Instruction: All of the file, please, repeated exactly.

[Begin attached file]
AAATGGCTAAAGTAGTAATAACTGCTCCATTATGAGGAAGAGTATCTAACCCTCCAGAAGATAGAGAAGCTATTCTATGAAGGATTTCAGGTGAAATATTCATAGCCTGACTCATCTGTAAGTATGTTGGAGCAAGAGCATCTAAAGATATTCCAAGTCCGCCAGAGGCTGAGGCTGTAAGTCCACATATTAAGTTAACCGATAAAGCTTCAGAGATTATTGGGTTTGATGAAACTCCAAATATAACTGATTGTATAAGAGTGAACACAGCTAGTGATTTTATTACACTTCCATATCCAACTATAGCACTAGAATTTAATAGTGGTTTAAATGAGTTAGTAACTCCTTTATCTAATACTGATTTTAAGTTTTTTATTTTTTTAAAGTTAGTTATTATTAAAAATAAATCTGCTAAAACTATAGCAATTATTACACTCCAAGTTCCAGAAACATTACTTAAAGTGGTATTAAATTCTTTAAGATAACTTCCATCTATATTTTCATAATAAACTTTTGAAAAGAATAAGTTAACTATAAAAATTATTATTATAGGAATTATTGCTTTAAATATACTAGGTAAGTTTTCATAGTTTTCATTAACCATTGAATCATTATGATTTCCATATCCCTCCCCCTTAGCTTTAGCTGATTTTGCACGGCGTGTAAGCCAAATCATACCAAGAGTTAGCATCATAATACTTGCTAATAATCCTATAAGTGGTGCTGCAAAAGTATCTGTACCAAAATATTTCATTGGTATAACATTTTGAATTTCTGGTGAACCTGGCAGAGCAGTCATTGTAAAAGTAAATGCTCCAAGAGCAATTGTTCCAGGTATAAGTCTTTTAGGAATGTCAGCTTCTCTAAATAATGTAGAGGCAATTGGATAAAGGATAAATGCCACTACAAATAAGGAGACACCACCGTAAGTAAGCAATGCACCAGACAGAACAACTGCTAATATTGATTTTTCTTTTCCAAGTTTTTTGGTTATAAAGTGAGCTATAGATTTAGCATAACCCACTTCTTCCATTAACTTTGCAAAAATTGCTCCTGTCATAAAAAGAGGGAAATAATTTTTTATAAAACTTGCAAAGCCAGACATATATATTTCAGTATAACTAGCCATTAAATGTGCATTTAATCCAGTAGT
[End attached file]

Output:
AAATGGCTAAAGTAGTAATAACTGCTCCATTATGAGGAAGAGTATCTAACCCTCCAGAAGATAGAGAAGCTATTCTATGAAGGATTTCAGGTGAAATATTCATAGCCTGACTCATCTGTAAGTATGTTGGAGCAAGAGCATCTAAAGATATTCCAAGTCCGCCAGAGGCTGAGGCTGTAAGTCCACATATTAAGTTAACCGATAAAGCTTCAGAGATTATTGGGTTTGATGAAACTCCAAATATAACTGATTGTATAAGAGTGAACACAGCTAGTGATTTTATTACACTTCCATATCCAACTATAGCACTAGAATTTAATAGTGGTTTAAATGAGTTAGTAACTCCTTTATCTAATACTGATTTTAAGTTTTTTATTTTTTTAAAGTTAGTTATTATTAAAAATAAATCTGCTAAAACTATAGCAATTATTACACTCCAAGTTCCAGAAACATTACTTAAAGTGGTATTAAATTCTTTAAGATAACTTCCATCTATATTTTCATAATAAACTTTTGAAAAGAATAAGTTAACTATAAAAATTATTATTATAGGAATTATTGCTTTAAATATACTAGGTAAGTTTTCATAGTTTTCATTAACCATTGAATCATTATGATTTCCATATCCCTCCCCCTTAGCTTTAGCTGATTTTGCACGGCGTGTAAGCCAAATCATACCAAGAGTTAGCATCATAATACTTGCTAATAATCCTATAAGTGGTGCTGCAAAAGTATCTGTACCAAAATATTTCATTGGTATAACATTTTGAATTTCTGGTGAACCTGGCAGAGCAGTCATTGTAAAAGTAAATGCTCCAAGAGCAATTGTTCCAGGTATAAGTCTTTTAGGAATGTCAGCTTCTCTAAATAATGTAGAGGCAATTGGATAAAGGATAAATGCCACTACAAATAAGGAGACACCACCGTAAGTAAGCAATGCACCAGACAGAACAACTGCTAATATTGATTTTTCTTTTCCAAGTTTTTTGGTTATAAAGTGAGCTATAGATTTAGCATAACCCACTTCTTCCATTAACTTTGCAAAAATTGCTCCTGTCATAAAAAGAGGGAAATAATTTTTTATAAAACTTGCAAAGCCAGACATATATATTTCAGTATAACTAGCCATTAAATGTGCATTTAATCCAGTAGT